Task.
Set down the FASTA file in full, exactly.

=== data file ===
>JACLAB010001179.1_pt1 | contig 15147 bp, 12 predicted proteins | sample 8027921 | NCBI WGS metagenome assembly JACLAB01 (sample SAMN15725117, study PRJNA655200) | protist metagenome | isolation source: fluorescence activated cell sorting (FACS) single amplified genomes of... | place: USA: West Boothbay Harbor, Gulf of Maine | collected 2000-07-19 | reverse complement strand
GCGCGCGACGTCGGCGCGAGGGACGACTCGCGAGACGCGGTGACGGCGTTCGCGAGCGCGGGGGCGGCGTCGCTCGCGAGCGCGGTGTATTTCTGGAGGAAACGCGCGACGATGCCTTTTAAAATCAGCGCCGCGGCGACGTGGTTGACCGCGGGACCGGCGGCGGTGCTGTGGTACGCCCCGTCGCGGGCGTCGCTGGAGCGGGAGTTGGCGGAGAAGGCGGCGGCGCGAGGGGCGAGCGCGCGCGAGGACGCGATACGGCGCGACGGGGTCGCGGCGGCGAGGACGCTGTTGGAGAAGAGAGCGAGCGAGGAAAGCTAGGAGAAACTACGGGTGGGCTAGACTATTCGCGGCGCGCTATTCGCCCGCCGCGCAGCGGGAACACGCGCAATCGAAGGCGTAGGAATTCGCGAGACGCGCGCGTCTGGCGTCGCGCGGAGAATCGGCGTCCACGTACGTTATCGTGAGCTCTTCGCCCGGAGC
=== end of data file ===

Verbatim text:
>JACLAB010001179.1_pt1 | contig 15147 bp, 12 predicted proteins | sample 8027921 | NCBI WGS metagenome assembly JACLAB01 (sample SAMN15725117, study PRJNA655200) | protist metagenome | isolation source: fluorescence activated cell sorting (FACS) single amplified genomes of... | place: USA: West Boothbay Harbor, Gulf of Maine | collected 2000-07-19 | reverse complement strand
GCGCGCGACGTCGGCGCGAGGGACGACTCGCGAGACGCGGTGACGGCGTTCGCGAGCGCGGGGGCGGCGTCGCTCGCGAGCGCGGTGTATTTCTGGAGGAAACGCGCGACGATGCCTTTTAAAATCAGCGCCGCGGCGACGTGGTTGACCGCGGGACCGGCGGCGGTGCTGTGGTACGCCCCGTCGCGGGCGTCGCTGGAGCGGGAGTTGGCGGAGAAGGCGGCGGCGCGAGGGGCGAGCGCGCGCGAGGACGCGATACGGCGCGACGGGGTCGCGGCGGCGAGGACGCTGTTGGAGAAGAGAGCGAGCGAGGAAAGCTAGGAGAAACTACGGGTGGGCTAGACTATTCGCGGCGCGCTATTCGCCCGCCGCGCAGCGGGAACACGCGCAATCGAAGGCGTAGGAATTCGCGAGACGCGCGCGTCTGGCGTCGCGCGGAGAATCGGCGTCCACGTACGTTATCGTGAGCTCTTCGCCCGGAGC